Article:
The Peake tool reads the BMW-Specific codes, and generic OBDII tools read the generic, government mandated codes that were not intended to be used for diagnostics. For BMW owners trying to simply diagnose a problem as indicated by a check engine light, the Peake tool is the proper choice. No one is claiming that the tool will do any diagnosing itself - it just presents the basic facts. How that information is applied is up to the user.

Please email me directly if there are any questions about these toolls: ken@bimmertools.com

ken@bimmertools 02-26-2009 11:33 AM

Quote:

Originally Posted by Bimmerguy82 (Post 9226771)
What about cars made from 2002-current? is there a tool for those?

The current selection of Peake tools (As of this post date)
R5-FCX3 - BMW engine codes for '87-'06
R5-SRS - BMW airbag codes for '94-'03
R5-EMX - Mini engine codes

Ken

tony325ci_51 03-10-2009 10:16 AM

Quote:

Originally Posted by tim330i (Post 8315113)
If one of the hundreds of monitored sensors detects an out-of-range value, the car's computer wants to alert you that things are not perfect.

The parameters monitored by this system extend beyond emissions related faults, and their corresponding codes translate to EXACTLY what the factory wants the technicians to know.

there are some fault codes that OBDII will simply not read.

You can read the factory programmed, BMW specific codes - the Peake tools are built specifically for YOUR CAR.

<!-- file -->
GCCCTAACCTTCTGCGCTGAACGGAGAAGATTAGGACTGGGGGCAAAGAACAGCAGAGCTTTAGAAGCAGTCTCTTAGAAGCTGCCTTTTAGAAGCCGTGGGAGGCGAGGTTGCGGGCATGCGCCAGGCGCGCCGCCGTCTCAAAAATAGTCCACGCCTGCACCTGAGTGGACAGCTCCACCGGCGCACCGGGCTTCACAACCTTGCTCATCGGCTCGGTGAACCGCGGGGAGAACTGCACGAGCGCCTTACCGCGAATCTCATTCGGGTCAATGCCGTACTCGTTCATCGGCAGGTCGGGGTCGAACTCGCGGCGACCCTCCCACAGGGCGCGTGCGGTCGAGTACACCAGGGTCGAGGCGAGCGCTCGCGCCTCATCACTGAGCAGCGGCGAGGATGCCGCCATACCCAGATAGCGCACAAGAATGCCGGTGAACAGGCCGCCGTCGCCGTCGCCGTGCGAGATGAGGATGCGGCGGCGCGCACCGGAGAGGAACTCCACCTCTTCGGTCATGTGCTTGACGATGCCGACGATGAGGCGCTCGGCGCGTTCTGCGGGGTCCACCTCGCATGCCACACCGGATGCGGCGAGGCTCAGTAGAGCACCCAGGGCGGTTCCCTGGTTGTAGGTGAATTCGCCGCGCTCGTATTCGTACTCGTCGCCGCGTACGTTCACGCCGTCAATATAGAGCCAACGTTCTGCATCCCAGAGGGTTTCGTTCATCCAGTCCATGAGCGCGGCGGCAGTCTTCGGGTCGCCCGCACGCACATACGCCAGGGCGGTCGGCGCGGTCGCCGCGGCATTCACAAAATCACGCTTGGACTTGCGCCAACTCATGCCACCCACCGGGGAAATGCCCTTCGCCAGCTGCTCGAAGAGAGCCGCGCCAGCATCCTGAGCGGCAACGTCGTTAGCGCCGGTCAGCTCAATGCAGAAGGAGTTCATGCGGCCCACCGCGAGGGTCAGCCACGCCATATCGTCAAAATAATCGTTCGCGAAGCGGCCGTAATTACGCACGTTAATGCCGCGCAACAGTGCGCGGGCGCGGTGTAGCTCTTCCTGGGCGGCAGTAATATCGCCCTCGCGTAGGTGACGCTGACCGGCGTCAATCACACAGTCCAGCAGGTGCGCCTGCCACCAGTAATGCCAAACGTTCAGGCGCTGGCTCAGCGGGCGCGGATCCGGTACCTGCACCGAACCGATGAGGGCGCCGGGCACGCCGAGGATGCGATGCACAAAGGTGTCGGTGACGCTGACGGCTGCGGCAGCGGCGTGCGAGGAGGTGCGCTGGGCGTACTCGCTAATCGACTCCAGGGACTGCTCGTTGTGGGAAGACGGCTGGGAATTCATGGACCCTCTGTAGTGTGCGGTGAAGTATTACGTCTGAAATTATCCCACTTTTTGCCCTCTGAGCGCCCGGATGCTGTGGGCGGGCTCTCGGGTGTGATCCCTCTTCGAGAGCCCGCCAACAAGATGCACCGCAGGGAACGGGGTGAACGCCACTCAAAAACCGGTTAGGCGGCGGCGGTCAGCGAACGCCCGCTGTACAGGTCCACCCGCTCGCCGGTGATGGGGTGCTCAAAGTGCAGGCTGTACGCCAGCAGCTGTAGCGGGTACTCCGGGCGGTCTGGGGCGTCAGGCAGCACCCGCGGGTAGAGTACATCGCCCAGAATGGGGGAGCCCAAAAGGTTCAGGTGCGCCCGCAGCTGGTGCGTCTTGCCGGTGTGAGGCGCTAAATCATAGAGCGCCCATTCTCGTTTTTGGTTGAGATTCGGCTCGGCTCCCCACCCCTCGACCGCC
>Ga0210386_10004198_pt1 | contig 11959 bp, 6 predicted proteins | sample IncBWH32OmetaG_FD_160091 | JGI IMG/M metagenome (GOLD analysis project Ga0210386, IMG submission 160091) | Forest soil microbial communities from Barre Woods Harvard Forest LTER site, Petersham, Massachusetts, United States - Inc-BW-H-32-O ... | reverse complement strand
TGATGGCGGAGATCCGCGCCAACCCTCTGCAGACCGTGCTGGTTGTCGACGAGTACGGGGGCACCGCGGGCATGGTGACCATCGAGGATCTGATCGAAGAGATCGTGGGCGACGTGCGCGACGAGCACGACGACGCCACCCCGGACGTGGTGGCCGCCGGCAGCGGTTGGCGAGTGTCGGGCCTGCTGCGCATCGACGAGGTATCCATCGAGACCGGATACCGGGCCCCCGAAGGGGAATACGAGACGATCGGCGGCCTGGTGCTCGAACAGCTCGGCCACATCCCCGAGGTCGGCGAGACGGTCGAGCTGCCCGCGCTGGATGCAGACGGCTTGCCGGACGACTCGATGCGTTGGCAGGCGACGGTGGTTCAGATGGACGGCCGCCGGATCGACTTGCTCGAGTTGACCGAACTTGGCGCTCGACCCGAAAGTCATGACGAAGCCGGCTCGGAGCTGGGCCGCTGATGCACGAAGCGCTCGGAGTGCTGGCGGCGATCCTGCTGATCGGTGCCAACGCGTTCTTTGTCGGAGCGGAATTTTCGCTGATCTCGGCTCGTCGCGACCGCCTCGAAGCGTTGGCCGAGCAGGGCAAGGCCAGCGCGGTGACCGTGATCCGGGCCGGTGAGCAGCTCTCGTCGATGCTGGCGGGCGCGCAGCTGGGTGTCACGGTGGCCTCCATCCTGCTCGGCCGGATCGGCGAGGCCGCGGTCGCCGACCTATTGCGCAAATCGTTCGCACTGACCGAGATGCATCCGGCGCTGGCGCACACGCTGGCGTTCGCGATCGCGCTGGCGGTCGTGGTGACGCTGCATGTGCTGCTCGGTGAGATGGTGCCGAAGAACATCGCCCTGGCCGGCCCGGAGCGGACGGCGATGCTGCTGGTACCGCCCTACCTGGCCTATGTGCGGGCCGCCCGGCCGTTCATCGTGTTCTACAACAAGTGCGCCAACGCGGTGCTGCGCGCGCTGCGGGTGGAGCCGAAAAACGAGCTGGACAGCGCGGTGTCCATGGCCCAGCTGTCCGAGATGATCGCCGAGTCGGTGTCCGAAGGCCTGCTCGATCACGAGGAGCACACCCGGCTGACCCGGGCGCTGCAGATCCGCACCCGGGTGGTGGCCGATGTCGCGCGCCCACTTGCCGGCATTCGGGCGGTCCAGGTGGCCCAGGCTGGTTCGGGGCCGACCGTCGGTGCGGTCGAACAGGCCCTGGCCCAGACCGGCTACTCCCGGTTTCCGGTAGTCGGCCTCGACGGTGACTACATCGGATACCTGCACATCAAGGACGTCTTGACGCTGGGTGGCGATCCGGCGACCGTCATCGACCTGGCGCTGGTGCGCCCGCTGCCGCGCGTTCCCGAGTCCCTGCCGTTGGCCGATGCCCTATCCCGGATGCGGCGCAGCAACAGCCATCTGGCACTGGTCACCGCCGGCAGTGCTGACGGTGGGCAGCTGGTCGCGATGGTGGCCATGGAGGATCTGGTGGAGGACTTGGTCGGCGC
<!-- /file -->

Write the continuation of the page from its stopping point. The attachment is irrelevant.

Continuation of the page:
Peake Tools - Convenient, Easy to Connect, and Easy to Use

Can be kept in the glove box so it's there for instant diagnosis if you get a fault away from home (and can be used quicker than you could even boot your laptop)

Also your car may store fault codes in memory. Sometimes intermittent codes are stored temporarily (until a certain number of fault-free start / drive cycles have elapsed at which time the DME will clear them) , which in themselves are not deemed either serious enough or persistent enough to trip the engine light. An OBDII code reader *may* not show these, a Peake does.

As a satisfied user I can vouch for the Peake R5-FCXIII-16.

If you've lost your manual or are just wondering how comprehensive the fault code lists are, the manuals are here to download in pdf format:

http://www.peakeresearch.com/manual.htm
(As a post 2000 e46 owner you may become familiar with table 19 codes).

uncleto 03-11-2009 12:45 PM

Im borrowing a friend's OBDII today. my Service Engine Soon just lit. i was thinking of securing one for 2001xi 3 series for about $140+. Can anybody show me picture of where in the dashboard its located? many thanks!

ken@bimmertools 03-11-2009 01:06 PM

Are you considering buying a Peake tool, or a generic OBDII? I hope after reading this thread you're aware of the differences.

Our Peake tools are $139.95 shipped (domestic). www.bmwscantools.com to see our selection.

The port for your car is under the dash on the driver's side. It may have a small plastic door covering it. It is trapezoidal in shape.